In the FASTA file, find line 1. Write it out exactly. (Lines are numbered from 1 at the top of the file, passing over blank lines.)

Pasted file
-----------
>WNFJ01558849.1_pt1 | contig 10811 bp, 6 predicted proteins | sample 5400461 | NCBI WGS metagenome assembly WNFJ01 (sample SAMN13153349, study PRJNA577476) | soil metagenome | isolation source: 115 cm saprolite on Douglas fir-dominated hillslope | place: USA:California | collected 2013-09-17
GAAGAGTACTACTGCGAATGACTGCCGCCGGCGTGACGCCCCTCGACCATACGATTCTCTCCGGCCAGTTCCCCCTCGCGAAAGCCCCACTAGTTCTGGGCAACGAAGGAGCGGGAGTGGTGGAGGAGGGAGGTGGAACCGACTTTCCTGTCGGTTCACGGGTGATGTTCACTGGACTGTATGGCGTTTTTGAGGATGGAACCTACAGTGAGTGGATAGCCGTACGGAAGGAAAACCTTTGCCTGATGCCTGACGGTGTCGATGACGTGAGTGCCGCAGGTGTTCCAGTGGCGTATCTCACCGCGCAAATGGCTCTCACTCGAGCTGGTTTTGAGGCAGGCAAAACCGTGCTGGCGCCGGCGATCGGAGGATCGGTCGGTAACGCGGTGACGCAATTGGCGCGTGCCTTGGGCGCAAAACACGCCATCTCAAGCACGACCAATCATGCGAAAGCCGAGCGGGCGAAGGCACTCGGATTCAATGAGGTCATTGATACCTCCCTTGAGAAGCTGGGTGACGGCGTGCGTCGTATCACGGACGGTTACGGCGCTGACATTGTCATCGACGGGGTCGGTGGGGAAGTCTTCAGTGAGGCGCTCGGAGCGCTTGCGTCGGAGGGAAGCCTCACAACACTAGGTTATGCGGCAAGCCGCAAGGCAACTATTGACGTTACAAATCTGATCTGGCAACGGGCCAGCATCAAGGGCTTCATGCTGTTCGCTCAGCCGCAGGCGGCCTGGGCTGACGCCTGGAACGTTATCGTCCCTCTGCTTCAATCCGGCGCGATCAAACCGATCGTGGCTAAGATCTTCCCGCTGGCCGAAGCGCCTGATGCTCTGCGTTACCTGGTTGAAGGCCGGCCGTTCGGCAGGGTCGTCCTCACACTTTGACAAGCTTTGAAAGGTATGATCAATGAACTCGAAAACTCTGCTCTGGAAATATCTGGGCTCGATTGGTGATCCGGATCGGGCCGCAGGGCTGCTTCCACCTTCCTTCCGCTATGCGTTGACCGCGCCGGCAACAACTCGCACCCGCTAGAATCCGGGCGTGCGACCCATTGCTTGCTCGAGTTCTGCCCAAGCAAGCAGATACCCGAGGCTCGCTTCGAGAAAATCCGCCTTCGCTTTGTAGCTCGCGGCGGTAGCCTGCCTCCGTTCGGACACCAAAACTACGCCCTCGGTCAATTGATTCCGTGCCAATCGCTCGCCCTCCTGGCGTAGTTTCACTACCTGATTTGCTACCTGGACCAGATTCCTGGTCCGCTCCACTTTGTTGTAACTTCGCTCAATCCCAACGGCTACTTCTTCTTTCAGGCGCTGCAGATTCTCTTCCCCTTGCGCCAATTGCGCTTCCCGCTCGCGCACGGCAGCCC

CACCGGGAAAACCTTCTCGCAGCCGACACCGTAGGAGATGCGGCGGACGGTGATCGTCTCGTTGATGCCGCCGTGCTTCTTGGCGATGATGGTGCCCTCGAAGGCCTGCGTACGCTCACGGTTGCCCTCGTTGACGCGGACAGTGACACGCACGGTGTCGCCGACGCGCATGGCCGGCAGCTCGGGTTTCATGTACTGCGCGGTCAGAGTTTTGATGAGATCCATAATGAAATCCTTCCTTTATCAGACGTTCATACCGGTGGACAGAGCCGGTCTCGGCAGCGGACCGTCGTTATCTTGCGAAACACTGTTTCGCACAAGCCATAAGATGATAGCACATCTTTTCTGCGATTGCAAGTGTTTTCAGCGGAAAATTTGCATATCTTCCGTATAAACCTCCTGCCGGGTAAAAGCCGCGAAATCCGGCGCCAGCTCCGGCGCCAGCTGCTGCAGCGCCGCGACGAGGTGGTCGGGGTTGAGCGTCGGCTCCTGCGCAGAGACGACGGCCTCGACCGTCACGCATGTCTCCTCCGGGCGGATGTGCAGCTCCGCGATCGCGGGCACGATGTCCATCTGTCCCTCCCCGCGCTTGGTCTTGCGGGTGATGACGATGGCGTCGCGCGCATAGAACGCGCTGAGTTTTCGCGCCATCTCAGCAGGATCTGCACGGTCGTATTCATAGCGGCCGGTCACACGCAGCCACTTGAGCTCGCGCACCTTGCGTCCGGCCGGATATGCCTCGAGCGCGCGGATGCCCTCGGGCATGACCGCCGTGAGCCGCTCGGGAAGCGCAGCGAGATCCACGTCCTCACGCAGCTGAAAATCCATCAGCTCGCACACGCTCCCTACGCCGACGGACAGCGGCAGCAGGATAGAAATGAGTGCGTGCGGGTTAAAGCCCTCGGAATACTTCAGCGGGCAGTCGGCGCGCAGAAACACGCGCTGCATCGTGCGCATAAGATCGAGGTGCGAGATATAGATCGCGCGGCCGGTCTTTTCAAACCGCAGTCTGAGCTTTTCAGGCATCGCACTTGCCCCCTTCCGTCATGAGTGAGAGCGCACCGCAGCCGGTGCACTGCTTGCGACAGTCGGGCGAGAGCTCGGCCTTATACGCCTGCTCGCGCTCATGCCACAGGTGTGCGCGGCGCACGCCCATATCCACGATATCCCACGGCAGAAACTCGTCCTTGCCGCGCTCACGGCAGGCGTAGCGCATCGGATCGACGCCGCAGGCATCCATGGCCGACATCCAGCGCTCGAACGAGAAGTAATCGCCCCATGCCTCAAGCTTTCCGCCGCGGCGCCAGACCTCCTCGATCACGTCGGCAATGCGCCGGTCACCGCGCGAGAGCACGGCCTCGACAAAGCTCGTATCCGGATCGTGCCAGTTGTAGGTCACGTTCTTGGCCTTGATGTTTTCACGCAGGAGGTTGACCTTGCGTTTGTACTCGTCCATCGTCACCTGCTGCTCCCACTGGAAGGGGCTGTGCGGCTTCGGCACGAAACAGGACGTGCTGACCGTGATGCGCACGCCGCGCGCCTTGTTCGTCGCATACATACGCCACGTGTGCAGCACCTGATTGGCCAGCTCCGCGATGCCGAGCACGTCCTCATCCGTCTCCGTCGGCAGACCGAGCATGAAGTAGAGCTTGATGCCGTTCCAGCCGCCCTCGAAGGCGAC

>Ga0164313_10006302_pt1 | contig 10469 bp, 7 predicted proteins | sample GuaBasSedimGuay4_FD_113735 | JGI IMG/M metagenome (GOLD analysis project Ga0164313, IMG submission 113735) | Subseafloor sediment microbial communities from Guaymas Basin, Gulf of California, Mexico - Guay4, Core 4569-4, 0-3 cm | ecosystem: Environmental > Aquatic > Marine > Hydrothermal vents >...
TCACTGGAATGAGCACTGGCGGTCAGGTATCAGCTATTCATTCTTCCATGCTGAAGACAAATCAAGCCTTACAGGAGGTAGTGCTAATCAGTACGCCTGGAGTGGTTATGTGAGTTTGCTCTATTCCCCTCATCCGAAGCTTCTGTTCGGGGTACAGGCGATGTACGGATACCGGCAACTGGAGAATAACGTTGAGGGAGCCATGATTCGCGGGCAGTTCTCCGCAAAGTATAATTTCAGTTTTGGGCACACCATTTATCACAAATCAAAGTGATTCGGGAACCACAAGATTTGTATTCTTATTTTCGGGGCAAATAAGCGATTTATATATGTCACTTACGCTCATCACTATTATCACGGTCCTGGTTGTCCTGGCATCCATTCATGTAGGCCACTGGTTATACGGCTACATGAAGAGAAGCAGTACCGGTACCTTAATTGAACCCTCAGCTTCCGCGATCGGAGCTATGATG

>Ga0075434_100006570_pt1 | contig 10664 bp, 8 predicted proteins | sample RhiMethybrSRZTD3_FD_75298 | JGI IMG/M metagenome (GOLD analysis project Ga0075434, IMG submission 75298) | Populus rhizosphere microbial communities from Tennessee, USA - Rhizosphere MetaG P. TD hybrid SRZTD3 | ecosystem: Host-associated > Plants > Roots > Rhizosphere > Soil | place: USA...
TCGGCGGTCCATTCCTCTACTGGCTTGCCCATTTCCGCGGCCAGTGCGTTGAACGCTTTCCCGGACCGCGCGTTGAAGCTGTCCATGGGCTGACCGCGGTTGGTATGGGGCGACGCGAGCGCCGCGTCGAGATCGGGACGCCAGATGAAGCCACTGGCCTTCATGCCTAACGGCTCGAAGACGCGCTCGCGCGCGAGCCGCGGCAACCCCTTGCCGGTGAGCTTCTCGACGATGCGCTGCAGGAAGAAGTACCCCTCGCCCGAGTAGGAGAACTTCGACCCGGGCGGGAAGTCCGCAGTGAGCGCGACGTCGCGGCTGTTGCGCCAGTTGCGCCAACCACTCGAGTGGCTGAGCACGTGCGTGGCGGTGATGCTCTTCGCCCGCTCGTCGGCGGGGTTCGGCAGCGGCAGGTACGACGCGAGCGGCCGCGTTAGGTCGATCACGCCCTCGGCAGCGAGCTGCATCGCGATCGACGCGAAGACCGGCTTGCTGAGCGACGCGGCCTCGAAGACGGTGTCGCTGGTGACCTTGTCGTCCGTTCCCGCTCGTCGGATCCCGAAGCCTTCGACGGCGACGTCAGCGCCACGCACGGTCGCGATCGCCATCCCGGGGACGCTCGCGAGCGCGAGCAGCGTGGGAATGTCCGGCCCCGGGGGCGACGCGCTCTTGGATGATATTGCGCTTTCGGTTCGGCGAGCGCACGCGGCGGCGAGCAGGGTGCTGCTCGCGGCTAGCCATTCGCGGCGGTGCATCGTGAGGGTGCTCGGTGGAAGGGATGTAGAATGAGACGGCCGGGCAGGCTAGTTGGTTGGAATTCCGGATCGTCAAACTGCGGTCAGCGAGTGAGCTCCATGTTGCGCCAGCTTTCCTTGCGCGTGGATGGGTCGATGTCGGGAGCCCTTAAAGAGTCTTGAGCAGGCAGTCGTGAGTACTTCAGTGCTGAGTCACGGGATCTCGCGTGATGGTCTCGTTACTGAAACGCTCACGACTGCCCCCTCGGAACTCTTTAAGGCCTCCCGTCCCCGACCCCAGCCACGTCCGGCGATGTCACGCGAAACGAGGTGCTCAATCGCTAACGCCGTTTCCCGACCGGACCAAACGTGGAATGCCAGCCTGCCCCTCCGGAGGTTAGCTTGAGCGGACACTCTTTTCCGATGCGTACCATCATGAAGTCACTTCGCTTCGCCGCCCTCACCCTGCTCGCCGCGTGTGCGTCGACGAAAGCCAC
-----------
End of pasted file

>WNFJ01558849.1_pt1 | contig 10811 bp, 6 predicted proteins | sample 5400461 | NCBI WGS metagenome assembly WNFJ01 (sample SAMN13153349, study PRJNA577476) | soil metagenome | isolation source: 115 cm saprolite on Douglas fir-dominated hillslope | place: USA:California | collected 2013-09-17